Association of foetal size and sex with porcine foeto-maternal interface integrin expression

in Reproduction

Correspondence should be addressed to C Stenhouse; Email: clairestenhouse@tamu.edu

(C Stenhouse is currently at Physiology of Reproduction, Department of Animal Science, Texas A&M University, College Station, Texas, USA)

Integrins regulate adhesion at the foeto-maternal interface by interacting with secreted phosphoprotein 1 (SPP1) and fibronectin (FN). It is hypothesised that impaired foetal growth of ‘runt’ piglets is linked to altered integrin signalling at the foeto-maternal interface. Placental and endometrial samples associated with the lightest and closest to mean litter weight (CTMLW) (gestational day (GD18, 30, 45, 60 and 90), of both sex (GD30, 45, 60 and 90) (n = 5–8 litters/GD), Large White × Landrace conceptuses or foetuses were obtained. The mRNA expression of the integrin subunits (ITG) ITGA2, ITGAV, ITGB1, ITGB3, ITGB5, ITGB6, ITGB8, SPP1 and FN was quantified by qPCR. Temporal changes in mRNA expression were observed, with different profiles in the two tissues. Endometrial ITGB1 (P ≤ 0.05, GD45) and SPP1 (P ≤ 0.05, all GD combined and GD60) expression was decreased in samples supplying the lightest compared to the CTMLW foetuses. Placentas supplying female foetuses had decreased expression of ITGB6 (GD45, P ≤ 0.05) and FN (GD90, P ≤ 0.05) compared to those supplying male foetuses. Endometrial samples supplying females had increased ITGB3 (P ≤ 0.05, GD60) and FN (P ≤ 0.05, GD30) expression and decreased SPP1 (P ≤ 0.05, GD60) expression compared to male foetuses. Correlations between mean within-gilt mRNA expression and percentage prenatal survival, number of live foetuses or conceptuses and percentage male foetuses were observed. This study has highlighted novel and dynamic associations between foetal size, sex and integrin subunit mRNA expression at the porcine foeto-maternal interface. Further studies should be performed to improve the understanding of the mechanisms behind these novel findings.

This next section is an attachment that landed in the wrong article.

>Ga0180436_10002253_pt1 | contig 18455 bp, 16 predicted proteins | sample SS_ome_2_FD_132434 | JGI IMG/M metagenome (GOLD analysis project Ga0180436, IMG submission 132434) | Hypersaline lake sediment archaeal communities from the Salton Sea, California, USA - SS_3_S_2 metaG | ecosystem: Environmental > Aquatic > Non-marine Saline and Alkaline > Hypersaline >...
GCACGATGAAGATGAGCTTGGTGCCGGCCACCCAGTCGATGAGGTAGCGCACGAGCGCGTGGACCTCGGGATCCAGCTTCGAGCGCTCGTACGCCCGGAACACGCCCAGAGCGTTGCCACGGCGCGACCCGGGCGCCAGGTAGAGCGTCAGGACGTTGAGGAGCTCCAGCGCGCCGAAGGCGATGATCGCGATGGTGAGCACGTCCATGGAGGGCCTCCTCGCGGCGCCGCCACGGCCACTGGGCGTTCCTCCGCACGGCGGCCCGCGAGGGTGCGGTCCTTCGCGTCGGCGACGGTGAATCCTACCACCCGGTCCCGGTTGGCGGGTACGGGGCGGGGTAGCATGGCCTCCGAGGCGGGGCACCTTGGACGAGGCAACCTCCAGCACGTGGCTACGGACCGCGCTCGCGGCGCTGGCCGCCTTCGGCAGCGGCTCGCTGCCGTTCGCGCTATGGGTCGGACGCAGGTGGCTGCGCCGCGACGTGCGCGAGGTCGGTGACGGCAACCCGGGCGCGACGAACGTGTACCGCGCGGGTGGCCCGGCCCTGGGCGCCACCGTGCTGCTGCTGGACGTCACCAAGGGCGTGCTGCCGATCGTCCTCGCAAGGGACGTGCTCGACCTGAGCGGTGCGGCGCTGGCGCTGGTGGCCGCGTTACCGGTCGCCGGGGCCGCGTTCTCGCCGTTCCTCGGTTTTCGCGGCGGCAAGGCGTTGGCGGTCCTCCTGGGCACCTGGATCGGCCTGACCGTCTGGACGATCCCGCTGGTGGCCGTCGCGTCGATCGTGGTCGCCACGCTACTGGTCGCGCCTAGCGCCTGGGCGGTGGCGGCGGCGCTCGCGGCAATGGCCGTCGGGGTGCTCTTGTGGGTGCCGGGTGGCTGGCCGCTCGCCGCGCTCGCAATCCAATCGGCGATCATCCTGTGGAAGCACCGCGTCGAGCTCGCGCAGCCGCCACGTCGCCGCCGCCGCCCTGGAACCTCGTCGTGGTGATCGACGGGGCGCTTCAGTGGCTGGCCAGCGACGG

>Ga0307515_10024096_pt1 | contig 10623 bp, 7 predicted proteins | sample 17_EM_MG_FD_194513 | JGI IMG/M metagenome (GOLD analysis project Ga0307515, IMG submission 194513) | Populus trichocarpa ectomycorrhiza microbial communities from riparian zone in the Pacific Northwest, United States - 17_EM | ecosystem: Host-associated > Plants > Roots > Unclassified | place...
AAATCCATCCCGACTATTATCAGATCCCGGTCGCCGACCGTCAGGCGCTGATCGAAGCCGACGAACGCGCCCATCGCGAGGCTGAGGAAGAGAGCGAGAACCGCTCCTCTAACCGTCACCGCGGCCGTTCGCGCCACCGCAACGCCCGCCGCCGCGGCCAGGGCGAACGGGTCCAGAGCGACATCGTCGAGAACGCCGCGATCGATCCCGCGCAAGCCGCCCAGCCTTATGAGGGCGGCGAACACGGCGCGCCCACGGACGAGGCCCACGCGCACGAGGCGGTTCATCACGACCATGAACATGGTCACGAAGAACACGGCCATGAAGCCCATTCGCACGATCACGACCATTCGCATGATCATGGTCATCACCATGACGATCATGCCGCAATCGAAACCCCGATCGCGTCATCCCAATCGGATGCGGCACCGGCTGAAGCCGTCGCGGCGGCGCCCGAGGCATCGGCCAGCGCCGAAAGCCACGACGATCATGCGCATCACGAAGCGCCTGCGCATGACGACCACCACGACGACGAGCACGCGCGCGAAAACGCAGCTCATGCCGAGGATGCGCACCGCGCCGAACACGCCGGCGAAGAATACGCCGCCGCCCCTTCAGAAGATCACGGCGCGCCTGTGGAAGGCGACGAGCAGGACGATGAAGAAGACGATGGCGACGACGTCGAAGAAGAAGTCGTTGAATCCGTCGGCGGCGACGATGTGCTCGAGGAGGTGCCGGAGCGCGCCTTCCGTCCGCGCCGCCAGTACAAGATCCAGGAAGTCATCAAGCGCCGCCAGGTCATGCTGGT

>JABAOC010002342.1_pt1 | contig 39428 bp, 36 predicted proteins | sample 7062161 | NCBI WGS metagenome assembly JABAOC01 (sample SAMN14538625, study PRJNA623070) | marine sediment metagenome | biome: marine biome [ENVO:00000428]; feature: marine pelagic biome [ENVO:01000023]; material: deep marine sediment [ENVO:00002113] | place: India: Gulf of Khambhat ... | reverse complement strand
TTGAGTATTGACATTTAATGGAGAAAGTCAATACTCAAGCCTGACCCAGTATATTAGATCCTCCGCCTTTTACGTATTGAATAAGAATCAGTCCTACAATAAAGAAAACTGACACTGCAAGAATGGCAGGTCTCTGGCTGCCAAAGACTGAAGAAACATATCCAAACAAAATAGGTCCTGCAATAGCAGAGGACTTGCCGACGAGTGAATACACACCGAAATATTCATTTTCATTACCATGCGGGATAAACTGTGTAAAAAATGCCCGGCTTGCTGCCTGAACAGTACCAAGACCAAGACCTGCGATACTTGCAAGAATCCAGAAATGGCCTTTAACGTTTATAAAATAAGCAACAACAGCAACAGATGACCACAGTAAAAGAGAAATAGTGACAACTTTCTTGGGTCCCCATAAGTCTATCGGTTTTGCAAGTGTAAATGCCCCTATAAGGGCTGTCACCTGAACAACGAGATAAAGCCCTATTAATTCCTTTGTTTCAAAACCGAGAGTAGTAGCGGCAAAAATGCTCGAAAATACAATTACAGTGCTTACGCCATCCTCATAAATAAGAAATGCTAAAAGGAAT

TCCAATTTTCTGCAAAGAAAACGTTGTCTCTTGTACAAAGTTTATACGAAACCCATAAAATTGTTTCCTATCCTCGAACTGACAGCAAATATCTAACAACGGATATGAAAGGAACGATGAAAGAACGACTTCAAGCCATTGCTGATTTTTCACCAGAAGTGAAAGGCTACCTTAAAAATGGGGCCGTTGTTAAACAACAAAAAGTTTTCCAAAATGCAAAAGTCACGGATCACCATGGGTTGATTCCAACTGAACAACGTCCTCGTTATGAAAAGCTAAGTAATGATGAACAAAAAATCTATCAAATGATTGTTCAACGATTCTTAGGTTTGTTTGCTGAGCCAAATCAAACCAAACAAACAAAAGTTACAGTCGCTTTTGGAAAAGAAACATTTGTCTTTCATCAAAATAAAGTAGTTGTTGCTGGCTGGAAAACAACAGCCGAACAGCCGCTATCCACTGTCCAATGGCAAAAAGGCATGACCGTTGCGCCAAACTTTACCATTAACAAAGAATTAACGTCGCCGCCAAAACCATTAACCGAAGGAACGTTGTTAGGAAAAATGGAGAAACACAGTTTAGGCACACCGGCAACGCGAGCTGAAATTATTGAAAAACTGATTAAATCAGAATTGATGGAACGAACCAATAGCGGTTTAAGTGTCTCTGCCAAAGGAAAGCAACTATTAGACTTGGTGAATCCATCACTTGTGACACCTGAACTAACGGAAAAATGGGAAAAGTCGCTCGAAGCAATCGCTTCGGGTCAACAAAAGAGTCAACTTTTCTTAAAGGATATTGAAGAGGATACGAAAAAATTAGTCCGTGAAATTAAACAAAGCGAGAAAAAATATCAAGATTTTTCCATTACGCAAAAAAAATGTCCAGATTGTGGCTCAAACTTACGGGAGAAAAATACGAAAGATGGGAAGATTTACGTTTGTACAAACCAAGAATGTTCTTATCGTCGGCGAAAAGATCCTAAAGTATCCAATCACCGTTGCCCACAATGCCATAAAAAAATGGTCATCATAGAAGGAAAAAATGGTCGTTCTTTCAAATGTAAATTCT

Abstract

Integrins regulate adhesion at the foeto-maternal interface by interacting with secreted phosphoprotein 1 (SPP1) and fibronectin (FN). It is hypothesised that impaired foetal growth of ‘runt’ piglets is linked to altered integrin signalling at the foeto-maternal interface. Placental and endometrial samples associated with the lightest and closest to mean litter weight (CTMLW) (gestational day (GD18, 30, 45, 60 and 90), of both sex (GD30, 45, 60 and 90) (n = 5–8 litters/GD), Large White × Landrace conceptuses or foetuses were obtained. The mRNA expression of the integrin subunits (ITG) ITGA2, ITGAV, ITGB1, ITGB3, ITGB5, ITGB6, ITGB8, SPP1 and FN was quantified by qPCR. Temporal changes in mRNA expression were observed, with different profiles in the two tissues. Endometrial ITGB1 (P ≤ 0.05, GD45) and SPP1 (P ≤ 0.05, all GD combined and GD60) expression was decreased in samples supplying the lightest compared to the CTMLW foetuses. Placentas supplying female foetuses had decreased expression of ITGB6 (GD45, P ≤ 0.05) and FN (GD90, P ≤ 0.05) compared to those supplying male foetuses. Endometrial samples supplying females had increased ITGB3 (P ≤ 0.05, GD60) and FN (P ≤ 0.05, GD30) expression and decreased SPP1 (P ≤ 0.05, GD60) expression compared to male foetuses. Correlations between mean within-gilt mRNA expression and percentage prenatal survival, number of live foetuses or conceptuses and percentage male foetuses were observed. This study has highlighted novel and dynamic associations between foetal size, sex and integrin subunit mRNA expression at the porcine foeto-maternal interface. Further studies should be performed to improve the understanding of the mechanisms behind these novel findings.